This week I met Ghazi Hussein, a Palestinian/Syrian refugee and award winning writer. He spoke of his experiences both in his adopted home and in Syria before he left. Now I am in no way relating my own experiences to his, but there were a few things he said about himself and his fellow prisoners that got me thinking. Trauma surviviors have their own superpowers. They each have a particular enhanced skill that helps them to exist. Ghazi has two. He commands words. With his poetry he is able to transmit highly charged emotion through the simple conveyance of sound, creating vibrations that directly connect him to the heart of anybody listening. A true superpower.
The other is less obvious. I knew it was there but for most they only saw it when he told us about it. When asked how he gets through each day he told us a story. He spoke of his family when he was a child. It was a very large family, with something like fourteen siblings all vying for his mother’s attention. To get his fair share Ghazi used to lie down and play dead. Now, he says, he stands up and plays alive. Anyone whose neurons fire through the altered state of a traumatized brain will immediately recognise this superpower.
For myself I claim the power of invisibility. Unfortunately I don’t seem to control this power but it’s manifestation usually occurs when I am in an uncomfortable social situation – which is where I would place the majority of my forays out into the world of people I don’t know or situations I’m not accustomed to. This week no fewer than three people who I’m well aquainted with walked straight past me without even a glimmer of acknowledgement that anyone was there. I’m talking inches between us. How can this be if I am not invisible?
On the chicken front there is some news. After two emails and a telephone message I finally got a response. My chickens should be here in the next two weeks. Hoorah! I test-drove my new hammock seat from Venezuala last weekend. I intend to sit in it and commune with my chickens when they eventually arrive. I’m happy to report that it’s tremendously comfortable.
Not long now. The feathered therapy experiment is back on track.
No chickens yet, and only silence from the vendor. I fear they’ll be past their best laying years by the time I get to meet them. In the mean time, all hell is breaking loose. Since I started this blog, America has bombed Syria and Afghanistan. Trump has sent an ‘armada’ to threaten North Korea, who in return have threatened pre-emptive nuclear strikes. And, of course, there’s been the weekly terrorist attacks and the horrendous and ignored ongoing plight of millions of refugees. Closer to home, our own slippery-slidey, authoritarian, political opportunist, doublespeak prime minister has called a snap election. So much is horrible and frightening in the daily news it’s difficult to know where to look or what to think. Is it ok to worry about things closer to home when all this is going on? Is it ok to glory in the sunlight hitting the hillside opposite your house? Is it ok to go on about chickens and their potential therapeutic properties? I just don’t know.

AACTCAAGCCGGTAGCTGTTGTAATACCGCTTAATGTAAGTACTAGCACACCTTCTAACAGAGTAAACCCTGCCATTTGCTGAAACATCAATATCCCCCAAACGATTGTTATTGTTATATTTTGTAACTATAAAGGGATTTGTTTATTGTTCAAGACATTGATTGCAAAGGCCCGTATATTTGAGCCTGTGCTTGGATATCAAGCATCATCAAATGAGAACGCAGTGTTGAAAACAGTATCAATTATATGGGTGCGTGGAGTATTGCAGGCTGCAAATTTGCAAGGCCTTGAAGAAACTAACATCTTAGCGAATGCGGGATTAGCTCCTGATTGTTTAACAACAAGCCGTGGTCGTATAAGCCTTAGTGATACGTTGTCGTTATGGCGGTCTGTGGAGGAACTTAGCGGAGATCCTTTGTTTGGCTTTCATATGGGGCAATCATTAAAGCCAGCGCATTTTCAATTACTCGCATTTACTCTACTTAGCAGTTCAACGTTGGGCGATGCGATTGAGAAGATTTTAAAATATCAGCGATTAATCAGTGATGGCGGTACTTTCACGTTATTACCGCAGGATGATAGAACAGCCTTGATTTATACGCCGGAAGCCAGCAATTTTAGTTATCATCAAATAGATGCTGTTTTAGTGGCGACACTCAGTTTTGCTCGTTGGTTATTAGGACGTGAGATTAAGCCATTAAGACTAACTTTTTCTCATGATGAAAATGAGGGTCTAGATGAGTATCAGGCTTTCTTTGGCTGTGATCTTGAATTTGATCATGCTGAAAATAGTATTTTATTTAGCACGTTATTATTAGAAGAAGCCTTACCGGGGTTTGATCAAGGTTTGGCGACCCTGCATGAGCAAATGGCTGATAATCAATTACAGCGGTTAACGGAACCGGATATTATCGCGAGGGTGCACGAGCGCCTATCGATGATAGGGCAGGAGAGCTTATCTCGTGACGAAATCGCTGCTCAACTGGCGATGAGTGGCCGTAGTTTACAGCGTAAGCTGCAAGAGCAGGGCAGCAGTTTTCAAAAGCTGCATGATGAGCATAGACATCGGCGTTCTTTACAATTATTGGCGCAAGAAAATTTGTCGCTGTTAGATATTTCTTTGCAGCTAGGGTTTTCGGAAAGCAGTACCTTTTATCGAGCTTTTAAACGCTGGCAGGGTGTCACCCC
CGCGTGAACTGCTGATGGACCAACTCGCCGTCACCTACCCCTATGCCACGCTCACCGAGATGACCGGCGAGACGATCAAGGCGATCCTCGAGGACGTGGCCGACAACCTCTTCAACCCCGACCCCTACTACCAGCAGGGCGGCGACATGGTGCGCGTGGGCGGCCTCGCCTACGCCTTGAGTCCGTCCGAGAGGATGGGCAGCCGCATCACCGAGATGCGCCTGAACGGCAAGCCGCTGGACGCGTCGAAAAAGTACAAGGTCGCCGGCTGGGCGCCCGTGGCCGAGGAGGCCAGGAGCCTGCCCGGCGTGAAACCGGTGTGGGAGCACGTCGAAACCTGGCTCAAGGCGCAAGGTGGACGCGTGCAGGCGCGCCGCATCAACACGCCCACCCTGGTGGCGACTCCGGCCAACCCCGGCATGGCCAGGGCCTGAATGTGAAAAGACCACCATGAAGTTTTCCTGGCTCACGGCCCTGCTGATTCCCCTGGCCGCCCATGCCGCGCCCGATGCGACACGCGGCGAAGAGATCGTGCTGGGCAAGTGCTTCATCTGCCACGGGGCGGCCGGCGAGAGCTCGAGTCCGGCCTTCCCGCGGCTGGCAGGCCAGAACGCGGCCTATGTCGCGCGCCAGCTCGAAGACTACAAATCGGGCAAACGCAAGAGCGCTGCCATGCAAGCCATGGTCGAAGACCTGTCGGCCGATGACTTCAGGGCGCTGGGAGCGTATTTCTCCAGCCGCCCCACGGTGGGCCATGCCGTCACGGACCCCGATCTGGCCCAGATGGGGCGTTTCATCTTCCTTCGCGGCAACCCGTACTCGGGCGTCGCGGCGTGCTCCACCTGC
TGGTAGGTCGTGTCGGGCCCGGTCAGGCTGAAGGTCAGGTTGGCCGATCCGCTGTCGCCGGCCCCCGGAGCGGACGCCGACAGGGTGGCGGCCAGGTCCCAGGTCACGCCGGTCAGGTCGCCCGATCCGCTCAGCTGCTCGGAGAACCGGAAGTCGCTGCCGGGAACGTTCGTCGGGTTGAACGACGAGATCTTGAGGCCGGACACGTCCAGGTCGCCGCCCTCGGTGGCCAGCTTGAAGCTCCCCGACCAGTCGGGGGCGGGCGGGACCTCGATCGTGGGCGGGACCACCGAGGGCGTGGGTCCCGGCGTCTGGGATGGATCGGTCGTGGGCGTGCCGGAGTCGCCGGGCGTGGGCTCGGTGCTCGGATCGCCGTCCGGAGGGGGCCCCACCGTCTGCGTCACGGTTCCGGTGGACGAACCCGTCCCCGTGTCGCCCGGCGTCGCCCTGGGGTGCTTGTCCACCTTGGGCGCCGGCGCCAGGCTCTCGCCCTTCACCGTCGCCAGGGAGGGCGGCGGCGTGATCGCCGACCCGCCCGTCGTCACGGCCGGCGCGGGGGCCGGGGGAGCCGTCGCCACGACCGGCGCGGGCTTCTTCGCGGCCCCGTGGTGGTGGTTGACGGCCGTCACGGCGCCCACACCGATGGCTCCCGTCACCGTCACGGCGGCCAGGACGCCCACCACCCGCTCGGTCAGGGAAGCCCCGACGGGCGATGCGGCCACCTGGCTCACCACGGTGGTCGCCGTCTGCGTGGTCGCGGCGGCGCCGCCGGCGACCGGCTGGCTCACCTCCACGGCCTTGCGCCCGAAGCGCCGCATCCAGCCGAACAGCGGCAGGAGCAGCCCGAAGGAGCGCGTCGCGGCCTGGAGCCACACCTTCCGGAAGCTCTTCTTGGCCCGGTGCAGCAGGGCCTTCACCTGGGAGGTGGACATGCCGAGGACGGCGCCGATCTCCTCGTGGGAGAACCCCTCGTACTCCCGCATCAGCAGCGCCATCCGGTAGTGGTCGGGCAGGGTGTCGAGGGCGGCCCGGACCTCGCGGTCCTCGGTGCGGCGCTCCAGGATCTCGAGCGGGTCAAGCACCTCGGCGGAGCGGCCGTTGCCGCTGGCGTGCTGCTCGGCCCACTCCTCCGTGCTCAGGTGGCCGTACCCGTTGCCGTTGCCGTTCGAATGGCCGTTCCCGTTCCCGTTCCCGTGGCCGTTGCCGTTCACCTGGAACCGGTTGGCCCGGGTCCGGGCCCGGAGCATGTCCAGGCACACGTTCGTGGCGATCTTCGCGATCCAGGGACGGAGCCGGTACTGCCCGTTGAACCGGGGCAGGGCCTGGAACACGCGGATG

Terrorism. Here’s a word that is beginning to lose it’s meaning. Acts of terrorism come so regularly that they have almost become absorbed into normal, everyday life. An atrocity that would previously have dominated the headlines for weeks, if not months, now only gets a few days attention before it is banished from the front pages by another. The infamous place in history once promised to those who martyr themselves for their cause is no more. They’re names forgotten almost instantly. No wonder they must be promised the glory of heaven.
Sometimes I wish I believed in a god. But not one of those self-obsessed thou-must-have-no-god-but-me kind of gods. I’d like a benevolent, kind, non-judgemental kind of a god. The kind that makes you serene and confident of your place in the world. Like the people you hear on those Thought for the Day type segments on the BBC. They always seem to be so calm. Of course, all sorts of things could be happening in their personal lives that we don’t know about. And they often are. One of the last newspapers I read, a couple of weeks ago, contained not one, but two stories about clergy involved in theft and adultery. So I guess that’s no real route to serenity either.
Help me Obi-wan Chicken-obi, you’re my only hope.